‘Get Out. Hide. Fight.’ dramatization ‘isn’t something to just laugh off’

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By Alexandra Holyk

Since October, Ryerson has been offering free emergency training sessions aimed at teaching students, faculty and staff the skills needed in the event of an active attacker on campus.

“You know that the situation can happen anywhere, [and] we think the probability of this happening on our campus is very low—but that doesn’t mean we have to ignore the possibility,” said Ryerson president Mohamed Lachemi.

In an interview, Lachemi said that “Get Out. Hide. Fight.” is a campaign that comes with a package of training resources, materials and workshops.

The university’s Community Safety and Security’s “Active Attacker” webpage also includes a nearly nine-minute video featuring a fictional scenario of a shooter on campus.

In the video, the attacker roams around a school campus with an assault rifle aimed to harm students. Several students are “shot” while others hide in classrooms and lecture halls or escape outside. When the shooter enters a lecture hall full of students, the students physically take down the attacker and disarm their weapon.

One student, Nicolas Pienczak, initially refused to watch the video because of its sensitive content and the realism of the situation.

Pienczak, a first-year radio and television arts student, later said that the video could have been more engaging and realistic. 

“It wasted seven minutes of my fucking time,” Pienczak said.

“The video does use a dramatization to reinforce the key messages and we understand that people will react and feel a wide range of feelings and emotions on this difficult topic,” said Tanya Poppleton, Ryerson’s director of community outreach.

Poppleton alternatively suggested that students who do not want to watch the video read its transcript on the Get Out. Hide. Fight. webpage

In an interview with The Eye, Douglas Cole, the producer of the video, said that the original production was much more life-like but it was later changed to prevent controversy.

“The fear was there to grab that audience and I feel that we’ve done that to a degree, not to the degree that it would stop people from viewing it,” Cole said, adding that the message behind the video “isn’t something just to laugh off.”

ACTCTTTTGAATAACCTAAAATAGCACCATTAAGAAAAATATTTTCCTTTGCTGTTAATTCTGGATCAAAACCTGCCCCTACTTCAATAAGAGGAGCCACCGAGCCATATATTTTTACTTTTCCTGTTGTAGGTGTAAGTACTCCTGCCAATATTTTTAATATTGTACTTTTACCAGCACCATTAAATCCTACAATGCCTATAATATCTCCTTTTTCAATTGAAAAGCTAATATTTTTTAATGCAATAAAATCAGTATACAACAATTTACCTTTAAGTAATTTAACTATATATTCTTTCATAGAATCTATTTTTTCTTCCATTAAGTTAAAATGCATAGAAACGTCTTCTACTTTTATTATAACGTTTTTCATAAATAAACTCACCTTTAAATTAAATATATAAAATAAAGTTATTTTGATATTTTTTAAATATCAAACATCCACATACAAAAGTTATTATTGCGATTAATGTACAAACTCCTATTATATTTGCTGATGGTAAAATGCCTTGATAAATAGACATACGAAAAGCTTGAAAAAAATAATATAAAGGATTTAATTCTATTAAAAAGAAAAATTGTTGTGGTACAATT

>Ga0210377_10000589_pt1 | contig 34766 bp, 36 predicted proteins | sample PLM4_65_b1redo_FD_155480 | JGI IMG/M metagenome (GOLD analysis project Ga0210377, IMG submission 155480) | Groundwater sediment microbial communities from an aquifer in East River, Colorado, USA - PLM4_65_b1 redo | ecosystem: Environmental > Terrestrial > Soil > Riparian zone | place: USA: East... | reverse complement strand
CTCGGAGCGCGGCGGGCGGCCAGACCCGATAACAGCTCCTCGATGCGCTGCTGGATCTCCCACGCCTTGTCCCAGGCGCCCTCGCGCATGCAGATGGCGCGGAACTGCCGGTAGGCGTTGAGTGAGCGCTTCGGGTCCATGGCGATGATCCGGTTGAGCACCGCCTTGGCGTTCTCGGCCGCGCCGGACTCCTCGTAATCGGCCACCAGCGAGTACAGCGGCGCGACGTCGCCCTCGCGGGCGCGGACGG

Psychology professor Alasdair Goodwill said that although the video may cause distress amongst students—especially if they have been in a situation similar to the video simulation—the initiative communicates a crucial message to students, faculty and staff.

“The alternative of doing nothing to inform or ready community members (i.e., training) would be completely irresponsible, careless and categorically negligent,” Goodwill said in an email. “The necessity to keep our community as safe as possible means we have to do all we can to give all individuals the necessary tools to be safe.”

Poppleton also added that Ryerson’s Community Safety and Security department members will facilitate the training at Ryerson.

“Get Out. Hide. Fight.” will be taught at different levels and is available to Ryerson students, faculty and staff—and the community abroad. 

According to the “Get Out. Hide. Fight.” registration webpage, level one sessions provide a review of the option-based responses used in an attack: get out, hide and fight. Level two sessions include scenario-based activities where individuals apply the strategies learned in the first session.

First-year journalism student Sara Belas said that the initiative is very important because it teaches students a more advanced version of the traditional lockdowns she experienced before entering university.

“I think as a first-year, it feels weird being instructed to run, hide, and potentially fight, since in elementary/middle/high school they all just tell you to hide in your classrooms and they even do drills,” Belas said in a Facebook post. “It takes time adjusting to being told to decide [for] yourself what the safest option for you to do is,” she added.

Ryerson community members can register on the “Get Out. Hide. Fight webpage” for level one training sessions being offered in November and December. Level two sessions take place once a semester and the next session will be offered in February 2020.

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